My project here is to argue for a reproductive justice approach to Indian surrogacy. I begin by crafting the best picture of Indian surrogacy available to me while marking some worries about the role of discursive colonialism and epistemic honesty in this project. Western feminists’ responses to contract pregnancy fall loosely into two moments: Post-Baby M approaches that raised questions about the morality of surrogacy and the new reproductive technologies, and more recent feminist ethnographic engagements that aim to capture how these practices are lived, embodied, and negotiated. Both approaches have shortcomings. Extending Western moral frameworks (e.g. liberal feminist approaches) to Indian surrogacy work raises the specter of colonialism; and with it, worries about how Western intellectual traditions distort, erase, or misread the lived experiences of non-Western subjects. Feminist ethnographic approaches raise the specter of moral absenteeism; and with it, concerns about overlooking very real structural harms and injustices shaping surrogate worker’s lived experiences. I conclude with a brief explanation of why Reproductive Justice avoids these twin specters and leave readers to consider the moral implications of outsourcing pregnancy to a country with such an abysmal record on women’s health.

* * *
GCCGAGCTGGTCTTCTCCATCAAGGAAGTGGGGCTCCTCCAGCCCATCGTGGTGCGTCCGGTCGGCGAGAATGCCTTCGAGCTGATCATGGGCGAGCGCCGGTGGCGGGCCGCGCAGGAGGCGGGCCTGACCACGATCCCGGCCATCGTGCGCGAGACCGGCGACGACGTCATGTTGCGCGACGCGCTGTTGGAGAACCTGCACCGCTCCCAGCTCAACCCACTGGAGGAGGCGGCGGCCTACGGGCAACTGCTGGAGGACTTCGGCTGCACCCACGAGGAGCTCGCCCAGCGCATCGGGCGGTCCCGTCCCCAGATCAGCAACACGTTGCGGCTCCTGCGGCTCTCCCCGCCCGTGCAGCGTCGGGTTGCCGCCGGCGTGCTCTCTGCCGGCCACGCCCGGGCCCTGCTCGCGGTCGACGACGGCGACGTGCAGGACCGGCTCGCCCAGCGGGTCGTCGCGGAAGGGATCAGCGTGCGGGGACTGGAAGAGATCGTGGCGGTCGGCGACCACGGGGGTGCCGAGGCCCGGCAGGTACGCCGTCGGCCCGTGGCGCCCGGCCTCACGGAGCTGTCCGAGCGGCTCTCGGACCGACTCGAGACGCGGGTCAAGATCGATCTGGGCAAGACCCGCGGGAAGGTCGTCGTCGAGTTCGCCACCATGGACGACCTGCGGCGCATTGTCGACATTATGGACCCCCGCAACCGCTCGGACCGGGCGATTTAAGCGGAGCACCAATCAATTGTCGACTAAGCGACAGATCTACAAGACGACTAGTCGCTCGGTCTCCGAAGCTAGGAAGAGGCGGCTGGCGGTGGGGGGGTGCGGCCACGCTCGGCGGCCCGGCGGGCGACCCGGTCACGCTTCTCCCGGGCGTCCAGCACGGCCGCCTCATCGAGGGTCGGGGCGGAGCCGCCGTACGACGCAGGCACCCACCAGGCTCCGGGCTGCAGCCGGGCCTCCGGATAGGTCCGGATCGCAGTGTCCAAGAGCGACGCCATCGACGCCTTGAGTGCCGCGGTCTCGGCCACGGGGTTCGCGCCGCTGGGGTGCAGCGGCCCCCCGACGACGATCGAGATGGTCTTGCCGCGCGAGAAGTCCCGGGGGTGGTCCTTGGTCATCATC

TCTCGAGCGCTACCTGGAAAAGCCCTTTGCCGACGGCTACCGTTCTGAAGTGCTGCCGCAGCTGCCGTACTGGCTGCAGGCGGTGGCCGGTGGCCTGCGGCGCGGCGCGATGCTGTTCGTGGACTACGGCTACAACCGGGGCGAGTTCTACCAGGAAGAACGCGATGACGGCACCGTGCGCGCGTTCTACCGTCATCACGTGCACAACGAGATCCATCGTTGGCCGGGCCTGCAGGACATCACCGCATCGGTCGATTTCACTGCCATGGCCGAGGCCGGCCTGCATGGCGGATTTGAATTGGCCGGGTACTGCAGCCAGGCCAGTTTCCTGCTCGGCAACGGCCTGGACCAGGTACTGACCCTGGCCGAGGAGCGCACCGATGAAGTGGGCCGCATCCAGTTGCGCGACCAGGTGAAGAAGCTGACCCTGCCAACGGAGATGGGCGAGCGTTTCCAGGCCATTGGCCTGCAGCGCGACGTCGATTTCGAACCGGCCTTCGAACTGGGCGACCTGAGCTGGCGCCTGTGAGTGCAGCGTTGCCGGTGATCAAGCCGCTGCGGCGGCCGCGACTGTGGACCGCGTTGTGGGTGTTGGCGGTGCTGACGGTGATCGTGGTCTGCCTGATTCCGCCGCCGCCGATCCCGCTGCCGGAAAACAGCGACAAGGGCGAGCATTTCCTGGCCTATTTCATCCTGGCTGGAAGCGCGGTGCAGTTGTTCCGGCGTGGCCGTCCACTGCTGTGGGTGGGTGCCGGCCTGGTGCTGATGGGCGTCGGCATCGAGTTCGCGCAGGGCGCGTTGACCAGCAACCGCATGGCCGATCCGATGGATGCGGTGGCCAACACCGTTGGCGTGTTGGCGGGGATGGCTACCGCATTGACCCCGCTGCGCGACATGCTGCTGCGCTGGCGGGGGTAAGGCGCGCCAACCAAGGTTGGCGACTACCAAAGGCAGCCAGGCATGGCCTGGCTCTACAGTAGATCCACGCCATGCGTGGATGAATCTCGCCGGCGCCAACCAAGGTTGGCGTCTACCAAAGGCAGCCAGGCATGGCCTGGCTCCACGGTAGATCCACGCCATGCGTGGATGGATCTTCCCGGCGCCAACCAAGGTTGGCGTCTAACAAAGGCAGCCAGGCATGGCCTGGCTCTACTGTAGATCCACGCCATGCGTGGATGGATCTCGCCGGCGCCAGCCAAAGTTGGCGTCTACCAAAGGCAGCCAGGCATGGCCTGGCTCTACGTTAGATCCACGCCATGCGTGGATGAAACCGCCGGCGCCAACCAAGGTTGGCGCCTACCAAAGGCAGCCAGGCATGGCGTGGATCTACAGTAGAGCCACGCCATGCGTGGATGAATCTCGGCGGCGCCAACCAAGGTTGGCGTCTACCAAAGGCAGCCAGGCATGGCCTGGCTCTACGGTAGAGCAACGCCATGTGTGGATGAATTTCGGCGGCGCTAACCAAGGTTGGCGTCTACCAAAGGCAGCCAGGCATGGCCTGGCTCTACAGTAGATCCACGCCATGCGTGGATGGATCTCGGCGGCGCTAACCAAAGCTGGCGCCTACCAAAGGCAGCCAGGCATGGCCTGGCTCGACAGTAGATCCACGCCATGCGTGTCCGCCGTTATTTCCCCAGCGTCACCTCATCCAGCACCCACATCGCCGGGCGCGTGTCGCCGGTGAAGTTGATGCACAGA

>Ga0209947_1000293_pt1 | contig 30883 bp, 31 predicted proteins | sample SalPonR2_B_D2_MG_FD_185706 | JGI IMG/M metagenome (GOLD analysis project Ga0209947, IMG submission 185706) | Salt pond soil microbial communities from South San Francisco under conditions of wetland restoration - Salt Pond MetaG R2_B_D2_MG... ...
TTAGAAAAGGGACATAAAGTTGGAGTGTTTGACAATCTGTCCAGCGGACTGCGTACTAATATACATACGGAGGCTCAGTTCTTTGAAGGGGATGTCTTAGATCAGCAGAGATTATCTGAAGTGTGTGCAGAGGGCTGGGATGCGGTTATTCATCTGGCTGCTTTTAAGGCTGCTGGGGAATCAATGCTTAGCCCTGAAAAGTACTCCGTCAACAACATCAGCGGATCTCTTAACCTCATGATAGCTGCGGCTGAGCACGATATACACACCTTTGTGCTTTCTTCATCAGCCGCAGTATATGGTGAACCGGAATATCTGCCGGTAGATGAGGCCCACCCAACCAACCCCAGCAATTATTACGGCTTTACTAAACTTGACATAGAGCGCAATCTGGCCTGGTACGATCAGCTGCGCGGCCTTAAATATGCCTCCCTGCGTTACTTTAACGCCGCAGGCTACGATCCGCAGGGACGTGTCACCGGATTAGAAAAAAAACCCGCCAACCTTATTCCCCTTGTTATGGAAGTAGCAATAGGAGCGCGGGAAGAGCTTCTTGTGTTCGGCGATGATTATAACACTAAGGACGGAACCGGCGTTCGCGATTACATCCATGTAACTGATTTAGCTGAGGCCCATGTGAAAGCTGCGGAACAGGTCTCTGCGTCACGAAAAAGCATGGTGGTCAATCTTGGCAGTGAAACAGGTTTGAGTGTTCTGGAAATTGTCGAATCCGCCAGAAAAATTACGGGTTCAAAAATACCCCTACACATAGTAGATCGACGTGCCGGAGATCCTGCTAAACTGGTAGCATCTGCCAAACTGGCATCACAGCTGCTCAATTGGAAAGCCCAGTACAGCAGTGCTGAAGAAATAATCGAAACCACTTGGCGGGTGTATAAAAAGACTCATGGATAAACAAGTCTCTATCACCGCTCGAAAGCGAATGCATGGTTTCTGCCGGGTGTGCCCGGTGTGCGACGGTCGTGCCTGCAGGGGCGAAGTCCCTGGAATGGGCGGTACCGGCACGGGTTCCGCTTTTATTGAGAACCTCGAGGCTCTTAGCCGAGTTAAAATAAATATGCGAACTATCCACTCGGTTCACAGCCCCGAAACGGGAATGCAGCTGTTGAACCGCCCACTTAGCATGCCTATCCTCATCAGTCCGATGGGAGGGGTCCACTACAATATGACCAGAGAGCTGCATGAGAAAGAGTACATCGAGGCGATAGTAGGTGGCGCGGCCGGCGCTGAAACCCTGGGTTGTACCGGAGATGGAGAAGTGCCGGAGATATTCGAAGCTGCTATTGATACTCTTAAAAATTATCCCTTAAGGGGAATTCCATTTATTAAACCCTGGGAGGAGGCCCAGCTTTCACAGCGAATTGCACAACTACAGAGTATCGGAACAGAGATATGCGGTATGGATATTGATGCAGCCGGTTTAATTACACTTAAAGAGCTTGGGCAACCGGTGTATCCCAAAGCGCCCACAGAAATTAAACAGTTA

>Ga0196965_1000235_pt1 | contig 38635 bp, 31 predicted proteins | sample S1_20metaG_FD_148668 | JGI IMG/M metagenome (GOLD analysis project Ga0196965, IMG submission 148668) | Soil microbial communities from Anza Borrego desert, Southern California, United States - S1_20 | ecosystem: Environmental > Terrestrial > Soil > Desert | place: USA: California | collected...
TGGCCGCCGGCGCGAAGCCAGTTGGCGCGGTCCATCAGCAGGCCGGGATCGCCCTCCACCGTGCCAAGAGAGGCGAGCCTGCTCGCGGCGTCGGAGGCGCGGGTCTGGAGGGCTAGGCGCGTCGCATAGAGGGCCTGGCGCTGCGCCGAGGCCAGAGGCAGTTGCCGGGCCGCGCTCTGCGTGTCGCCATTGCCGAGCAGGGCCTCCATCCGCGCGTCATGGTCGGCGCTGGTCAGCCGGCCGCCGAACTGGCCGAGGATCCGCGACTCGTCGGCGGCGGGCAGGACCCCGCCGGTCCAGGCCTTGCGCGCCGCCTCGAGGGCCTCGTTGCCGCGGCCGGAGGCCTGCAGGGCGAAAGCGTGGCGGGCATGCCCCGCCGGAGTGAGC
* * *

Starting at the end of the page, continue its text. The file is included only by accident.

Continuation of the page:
Bailey, Alison, "Reconceiving Surrogacy: Toward a Reproductive Justice Account of Indian Surrogacy" (2011). Faculty Publications - Philosophy. 1.